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You Ask, I Answer

Questions from Nannette: "I'd like to know how you begin. Do you grid? Do you use graphite? Do you use photos to work from - and if so do you take them yourself? What other subjects do you enjoy besides pebbles? Is there something you really don't like to draw?"

I take my own photo references since my creative process is deeply entwined with the subjects I study and - dare I say - even obsess over. Photos are secondary to my vision and I always seek to recreate those images that are already in my mind. I rarely get a perfect picture! I'm not a great photographer but I compensate by taking hundreds of shots. Below are examples of experimentation with pebbles and ice that I did at home.

Experimenting with Pebbles and IceMore Experimenting


I usually work on the composition in Photoshop from one or several images. Then I trace a rough outline directly from the computer monitor onto a sheet of tracing paper using a soft graphite pencil and a very light touch. Sometimes I free-hand the outline, depending on the complexity (I don't grid anymore but I used to). Finally I scan the pencil drawing and enlarge it with this program: PosteRazor: Make your own poster!

After printing out the enlargement and taping the individual sheets together, I trace the drawing onto the final paper. In the picture below you can see me tracing over a sheet of glass. At this stage I use Verithin colored pencils in the local colors of the drawing because I don't like to erase graphite.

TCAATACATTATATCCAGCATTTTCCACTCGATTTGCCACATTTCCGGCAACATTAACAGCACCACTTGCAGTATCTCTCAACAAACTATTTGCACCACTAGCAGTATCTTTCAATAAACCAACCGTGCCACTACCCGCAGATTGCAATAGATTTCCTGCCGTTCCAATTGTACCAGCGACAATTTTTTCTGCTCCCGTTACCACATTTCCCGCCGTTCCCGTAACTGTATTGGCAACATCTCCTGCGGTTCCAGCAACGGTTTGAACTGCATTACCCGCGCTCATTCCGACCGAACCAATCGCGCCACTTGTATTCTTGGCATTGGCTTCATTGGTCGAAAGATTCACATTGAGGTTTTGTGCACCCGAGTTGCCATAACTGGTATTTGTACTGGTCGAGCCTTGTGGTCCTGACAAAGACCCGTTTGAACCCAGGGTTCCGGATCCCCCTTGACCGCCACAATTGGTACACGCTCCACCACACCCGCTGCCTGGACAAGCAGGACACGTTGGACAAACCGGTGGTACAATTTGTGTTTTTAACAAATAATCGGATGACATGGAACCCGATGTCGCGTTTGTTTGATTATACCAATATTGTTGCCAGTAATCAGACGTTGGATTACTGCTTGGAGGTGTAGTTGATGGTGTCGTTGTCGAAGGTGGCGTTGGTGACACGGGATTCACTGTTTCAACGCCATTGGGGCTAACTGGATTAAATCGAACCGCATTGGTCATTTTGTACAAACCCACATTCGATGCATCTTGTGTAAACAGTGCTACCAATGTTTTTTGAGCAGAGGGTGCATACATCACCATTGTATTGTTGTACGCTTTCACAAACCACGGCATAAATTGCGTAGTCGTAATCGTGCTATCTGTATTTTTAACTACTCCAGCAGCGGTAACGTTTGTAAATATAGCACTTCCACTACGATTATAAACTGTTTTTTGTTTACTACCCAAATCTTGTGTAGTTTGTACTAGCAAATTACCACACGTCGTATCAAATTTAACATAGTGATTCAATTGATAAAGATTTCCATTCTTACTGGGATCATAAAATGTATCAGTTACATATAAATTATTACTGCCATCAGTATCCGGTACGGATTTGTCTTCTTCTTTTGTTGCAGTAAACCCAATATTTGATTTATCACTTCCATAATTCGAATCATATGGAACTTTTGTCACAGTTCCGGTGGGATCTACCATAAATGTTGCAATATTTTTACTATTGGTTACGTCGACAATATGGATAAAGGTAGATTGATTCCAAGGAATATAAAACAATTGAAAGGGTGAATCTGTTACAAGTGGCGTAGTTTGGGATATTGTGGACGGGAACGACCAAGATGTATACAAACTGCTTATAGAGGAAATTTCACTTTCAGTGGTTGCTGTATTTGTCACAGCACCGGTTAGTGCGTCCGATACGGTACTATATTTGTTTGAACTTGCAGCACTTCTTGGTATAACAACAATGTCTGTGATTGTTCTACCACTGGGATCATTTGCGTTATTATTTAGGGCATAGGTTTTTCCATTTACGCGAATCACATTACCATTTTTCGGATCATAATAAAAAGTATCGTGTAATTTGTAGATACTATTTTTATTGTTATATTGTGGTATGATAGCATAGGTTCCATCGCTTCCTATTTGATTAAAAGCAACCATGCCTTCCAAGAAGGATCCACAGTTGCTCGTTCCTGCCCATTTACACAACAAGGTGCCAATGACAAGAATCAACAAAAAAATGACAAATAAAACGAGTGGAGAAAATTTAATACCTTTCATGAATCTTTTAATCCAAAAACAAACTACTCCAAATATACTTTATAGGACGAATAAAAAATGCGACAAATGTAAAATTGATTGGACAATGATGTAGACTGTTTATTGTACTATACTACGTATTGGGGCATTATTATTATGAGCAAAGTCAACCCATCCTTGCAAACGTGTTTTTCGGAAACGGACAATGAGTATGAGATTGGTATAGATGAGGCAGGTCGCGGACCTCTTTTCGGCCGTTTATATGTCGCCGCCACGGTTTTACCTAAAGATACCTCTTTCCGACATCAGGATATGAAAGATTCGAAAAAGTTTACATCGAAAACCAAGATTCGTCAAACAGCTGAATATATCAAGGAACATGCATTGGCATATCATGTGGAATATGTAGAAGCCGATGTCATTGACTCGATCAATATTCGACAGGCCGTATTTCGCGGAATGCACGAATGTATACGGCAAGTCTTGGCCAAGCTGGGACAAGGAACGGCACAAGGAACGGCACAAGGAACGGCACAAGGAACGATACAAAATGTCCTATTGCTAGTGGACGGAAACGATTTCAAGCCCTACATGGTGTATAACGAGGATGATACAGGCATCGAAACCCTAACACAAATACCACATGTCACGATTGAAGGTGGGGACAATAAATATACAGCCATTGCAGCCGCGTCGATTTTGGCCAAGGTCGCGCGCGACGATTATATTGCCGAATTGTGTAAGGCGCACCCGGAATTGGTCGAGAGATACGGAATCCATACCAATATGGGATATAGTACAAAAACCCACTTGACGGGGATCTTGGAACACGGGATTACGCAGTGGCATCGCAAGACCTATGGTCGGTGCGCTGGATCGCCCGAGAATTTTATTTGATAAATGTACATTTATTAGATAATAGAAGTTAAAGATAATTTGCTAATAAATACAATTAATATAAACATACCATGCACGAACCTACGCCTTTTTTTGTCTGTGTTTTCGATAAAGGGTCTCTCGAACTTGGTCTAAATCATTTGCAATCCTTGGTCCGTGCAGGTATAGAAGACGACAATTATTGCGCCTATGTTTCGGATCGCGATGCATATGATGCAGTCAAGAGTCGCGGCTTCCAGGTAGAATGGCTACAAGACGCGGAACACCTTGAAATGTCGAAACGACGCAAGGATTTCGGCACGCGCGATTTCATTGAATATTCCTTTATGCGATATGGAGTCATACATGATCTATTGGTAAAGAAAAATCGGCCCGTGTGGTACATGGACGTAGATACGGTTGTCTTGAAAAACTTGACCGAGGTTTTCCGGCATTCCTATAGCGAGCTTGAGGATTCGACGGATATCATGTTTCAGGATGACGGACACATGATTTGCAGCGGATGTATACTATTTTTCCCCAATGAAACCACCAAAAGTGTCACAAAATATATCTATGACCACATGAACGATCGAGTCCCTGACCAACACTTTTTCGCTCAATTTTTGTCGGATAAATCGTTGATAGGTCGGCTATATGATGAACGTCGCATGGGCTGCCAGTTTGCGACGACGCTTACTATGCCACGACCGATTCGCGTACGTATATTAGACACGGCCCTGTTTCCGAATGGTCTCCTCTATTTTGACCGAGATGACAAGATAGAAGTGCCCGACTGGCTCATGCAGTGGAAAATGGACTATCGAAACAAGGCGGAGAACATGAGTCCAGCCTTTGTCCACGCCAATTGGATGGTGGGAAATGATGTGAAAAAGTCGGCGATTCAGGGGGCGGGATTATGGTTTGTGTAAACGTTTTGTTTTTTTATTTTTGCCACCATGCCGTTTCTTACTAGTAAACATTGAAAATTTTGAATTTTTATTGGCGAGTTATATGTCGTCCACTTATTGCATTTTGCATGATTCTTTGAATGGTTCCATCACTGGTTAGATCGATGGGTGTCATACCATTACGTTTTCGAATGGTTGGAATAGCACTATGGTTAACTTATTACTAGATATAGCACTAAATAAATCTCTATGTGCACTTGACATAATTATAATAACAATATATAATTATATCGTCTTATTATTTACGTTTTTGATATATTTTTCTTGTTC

Improvised Light Box

Whenever possible I prefer to work directly from the computer monitor versus a printed photo. It gives me more freedom during the "painting" phase. I can adjust colors and values, enlarge details, lighten dark areas, not to mention the saving in printer ink and photo paper.

Work Station

In the past I've explored various subjects and techniques, however in the last several years I've been focused on flowers and rocks and their interaction with water. I study them above water, below, and in-between, and observe how their visual characteristics change and relate to each other.

In general I don't enjoy drawing man-made things like buildings, cities, cars, or mechanical objects.

Thank you Nannette for asking these questions. It gave me an opportunity to share my thoughts and process with other artists.

More "You ask, I Answer" posts coming up in the near future. Look for a post on "burnishing" and another on "how I make my pebbles shine".

If you have questions that relate to my art and especially my process and technique, please feel free to ask them in a comment.


“River Pebbles, No. 3 - Melting Artist Crayons”

Title: River Pebbles, No. 3

Outline - Cool Zone

The outline was accomplished with Verithin Colored Pencils on the cool zone of the Icarus Drawing Board.

Color Mapping with Artist Crayons - Cool Zone

For more on color mapping with artist crayons you can view the following videos:

Detail View of Color Mapping

Here you can see the pigment density needed to achieve complete paper coverage after melting.

Melting Artist Crayons - Warm Zone

With temperature setting at maximum, I begin melting the artist crayons with a clay shaper (or color shaper).

For more on melting artist crayons you can view the following videos:

Melting Completed

Artist crayons save me a lot of time. After they are melted, the paper becomes completely saturated with vibrant colors. The waxy pigments make an ideal substrate for layering colored pencils on top.

Finished Artwork

With temperature setting at medium, I finally layer and blend colored pencils to develop colors, values and details.

You can see a slideshow of this project on the following blog post: Slideshow of "River Pebbles, No. 3".


“River Pebbles, No. 3”

River Pebbles, No. 3

Title: River Pebbles, No. 3

In my follow-up post of River Pebbles, No. 3, I will show you how I used Neocolor Artist Crayons with heat.


Published in “CP Treasures” Book